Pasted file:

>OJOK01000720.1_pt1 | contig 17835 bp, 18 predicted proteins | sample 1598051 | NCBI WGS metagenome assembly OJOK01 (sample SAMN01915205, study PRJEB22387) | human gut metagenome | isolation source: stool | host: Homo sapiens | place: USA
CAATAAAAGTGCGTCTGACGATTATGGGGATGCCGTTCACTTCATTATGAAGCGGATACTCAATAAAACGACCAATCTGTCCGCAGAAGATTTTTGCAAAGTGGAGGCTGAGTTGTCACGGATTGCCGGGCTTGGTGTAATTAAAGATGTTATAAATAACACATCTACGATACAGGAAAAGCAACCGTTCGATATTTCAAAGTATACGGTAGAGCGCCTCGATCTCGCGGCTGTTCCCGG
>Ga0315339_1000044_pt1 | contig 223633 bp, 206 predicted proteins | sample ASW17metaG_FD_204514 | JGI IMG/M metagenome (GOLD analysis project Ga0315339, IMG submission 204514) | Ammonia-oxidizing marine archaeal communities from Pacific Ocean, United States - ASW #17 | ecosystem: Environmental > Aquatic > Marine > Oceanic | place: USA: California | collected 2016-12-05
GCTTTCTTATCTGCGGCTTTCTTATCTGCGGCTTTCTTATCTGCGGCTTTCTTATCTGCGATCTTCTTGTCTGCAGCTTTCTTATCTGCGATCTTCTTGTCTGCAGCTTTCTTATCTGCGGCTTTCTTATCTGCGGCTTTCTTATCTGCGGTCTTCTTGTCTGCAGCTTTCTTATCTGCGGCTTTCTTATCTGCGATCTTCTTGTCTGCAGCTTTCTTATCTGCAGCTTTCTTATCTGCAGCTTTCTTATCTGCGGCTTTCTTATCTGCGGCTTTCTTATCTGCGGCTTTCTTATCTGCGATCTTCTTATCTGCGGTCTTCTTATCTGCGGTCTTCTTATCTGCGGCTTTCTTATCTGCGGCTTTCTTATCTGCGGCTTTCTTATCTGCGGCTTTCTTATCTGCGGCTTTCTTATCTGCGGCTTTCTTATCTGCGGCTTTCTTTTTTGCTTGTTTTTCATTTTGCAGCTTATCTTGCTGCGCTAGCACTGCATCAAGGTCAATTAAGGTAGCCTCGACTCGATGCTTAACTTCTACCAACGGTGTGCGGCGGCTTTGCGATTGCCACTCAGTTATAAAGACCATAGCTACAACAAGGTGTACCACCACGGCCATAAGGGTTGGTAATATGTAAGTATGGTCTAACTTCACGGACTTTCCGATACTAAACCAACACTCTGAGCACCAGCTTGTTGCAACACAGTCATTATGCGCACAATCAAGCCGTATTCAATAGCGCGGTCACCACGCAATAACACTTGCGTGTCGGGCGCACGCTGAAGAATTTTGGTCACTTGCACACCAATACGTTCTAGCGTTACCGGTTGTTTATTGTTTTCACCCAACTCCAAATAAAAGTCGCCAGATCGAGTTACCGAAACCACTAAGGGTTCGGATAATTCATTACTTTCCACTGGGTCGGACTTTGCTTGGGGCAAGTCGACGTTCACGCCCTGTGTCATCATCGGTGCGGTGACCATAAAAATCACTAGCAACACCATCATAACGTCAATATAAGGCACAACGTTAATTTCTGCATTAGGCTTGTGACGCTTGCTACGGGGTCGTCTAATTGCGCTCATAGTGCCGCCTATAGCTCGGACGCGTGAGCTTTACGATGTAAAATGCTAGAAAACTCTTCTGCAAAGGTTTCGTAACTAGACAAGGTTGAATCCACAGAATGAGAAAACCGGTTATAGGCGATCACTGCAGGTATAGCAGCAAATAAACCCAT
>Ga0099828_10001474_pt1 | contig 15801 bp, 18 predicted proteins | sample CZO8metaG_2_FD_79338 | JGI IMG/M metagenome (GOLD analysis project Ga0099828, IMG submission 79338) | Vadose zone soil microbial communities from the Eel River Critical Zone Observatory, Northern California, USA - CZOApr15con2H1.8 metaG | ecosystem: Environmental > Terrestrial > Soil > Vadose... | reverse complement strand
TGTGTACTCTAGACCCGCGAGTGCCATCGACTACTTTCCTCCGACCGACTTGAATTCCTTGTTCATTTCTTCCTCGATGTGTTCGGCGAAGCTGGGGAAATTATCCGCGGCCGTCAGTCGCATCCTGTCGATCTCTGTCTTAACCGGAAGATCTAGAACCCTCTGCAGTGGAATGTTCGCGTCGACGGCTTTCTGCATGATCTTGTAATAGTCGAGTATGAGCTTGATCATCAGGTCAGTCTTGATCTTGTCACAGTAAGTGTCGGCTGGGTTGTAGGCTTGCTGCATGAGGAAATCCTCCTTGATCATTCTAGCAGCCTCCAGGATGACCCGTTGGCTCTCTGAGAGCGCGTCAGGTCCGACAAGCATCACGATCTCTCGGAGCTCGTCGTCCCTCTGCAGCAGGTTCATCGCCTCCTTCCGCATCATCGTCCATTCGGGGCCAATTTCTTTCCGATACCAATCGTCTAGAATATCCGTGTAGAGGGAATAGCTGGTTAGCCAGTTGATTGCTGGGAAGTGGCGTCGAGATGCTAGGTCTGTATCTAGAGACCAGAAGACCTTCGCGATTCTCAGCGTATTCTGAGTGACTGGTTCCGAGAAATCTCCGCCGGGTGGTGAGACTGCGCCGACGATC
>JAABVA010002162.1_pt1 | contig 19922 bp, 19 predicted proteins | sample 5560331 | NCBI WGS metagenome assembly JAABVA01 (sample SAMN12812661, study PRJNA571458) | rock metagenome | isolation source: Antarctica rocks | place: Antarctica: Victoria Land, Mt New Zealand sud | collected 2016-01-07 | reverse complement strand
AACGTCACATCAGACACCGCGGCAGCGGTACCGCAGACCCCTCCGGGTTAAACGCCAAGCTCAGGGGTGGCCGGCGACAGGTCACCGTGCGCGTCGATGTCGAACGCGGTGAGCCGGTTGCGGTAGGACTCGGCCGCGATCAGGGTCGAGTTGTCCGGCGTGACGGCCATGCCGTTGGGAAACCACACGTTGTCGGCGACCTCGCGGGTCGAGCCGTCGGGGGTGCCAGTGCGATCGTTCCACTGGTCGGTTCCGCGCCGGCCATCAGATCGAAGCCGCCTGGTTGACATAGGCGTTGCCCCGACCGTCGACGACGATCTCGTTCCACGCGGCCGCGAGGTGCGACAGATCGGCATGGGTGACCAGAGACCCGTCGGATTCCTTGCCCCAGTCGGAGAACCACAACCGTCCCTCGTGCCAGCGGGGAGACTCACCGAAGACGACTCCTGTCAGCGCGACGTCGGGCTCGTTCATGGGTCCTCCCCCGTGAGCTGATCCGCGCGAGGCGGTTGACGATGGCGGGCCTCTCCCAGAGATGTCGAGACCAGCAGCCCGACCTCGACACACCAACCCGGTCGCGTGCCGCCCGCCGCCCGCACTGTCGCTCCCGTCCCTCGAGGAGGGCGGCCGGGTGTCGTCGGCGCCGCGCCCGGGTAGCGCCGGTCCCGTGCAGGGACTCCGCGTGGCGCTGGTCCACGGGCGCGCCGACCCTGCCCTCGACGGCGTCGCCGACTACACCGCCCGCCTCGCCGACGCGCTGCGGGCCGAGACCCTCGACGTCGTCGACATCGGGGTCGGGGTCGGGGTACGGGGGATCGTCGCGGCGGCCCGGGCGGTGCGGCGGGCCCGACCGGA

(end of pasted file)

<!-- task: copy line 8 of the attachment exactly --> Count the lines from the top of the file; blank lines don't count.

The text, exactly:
AACGTCACATCAGACACCGCGGCAGCGGTACCGCAGACCCCTCCGGGTTAAACGCCAAGCTCAGGGGTGGCCGGCGACAGGTCACCGTGCGCGTCGATGTCGAACGCGGTGAGCCGGTTGCGGTAGGACTCGGCCGCGATCAGGGTCGAGTTGTCCGGCGTGACGGCCATGCCGTTGGGAAACCACACGTTGTCGGCGACCTCGCGGGTCGAGCCGTCGGGGGTGCCAGTGCGATCGTTCCACTGGTCGGTTCCGCGCCGGCCATCAGATCGAAGCCGCCTGGTTGACATAGGCGTTGCCCCGACCGTCGACGACGATCTCGTTCCACGCGGCCGCGAGGTGCGACAGATCGGCATGGGTGACCAGAGACCCGTCGGATTCCTTGCCCCAGTCGGAGAACCACAACCGTCCCTCGTGCCAGCGGGGAGACTCACCGAAGACGACTCCTGTCAGCGCGACGTCGGGCTCGTTCATGGGTCCTCCCCCGTGAGCTGATCCGCGCGAGGCGGTTGACGATGGCGGGCCTCTCCCAGAGATGTCGAGACCAGCAGCCCGACCTCGACACACCAACCCGGTCGCGTGCCGCCCGCCGCCCGCACTGTCGCTCCCGTCCCTCGAGGAGGGCGGCCGGGTGTCGTCGGCGCCGCGCCCGGGTAGCGCCGGTCCCGTGCAGGGACTCCGCGTGGCGCTGGTCCACGGGCGCGCCGACCCTGCCCTCGACGGCGTCGCCGACTACACCGCCCGCCTCGCCGACGCGCTGCGGGCCGAGACCCTCGACGTCGTCGACATCGGGGTCGGGGTCGGGGTACGGGGGATCGTCGCGGCGGCCCGGGCGGTGCGGCGGGCCCGACCGGA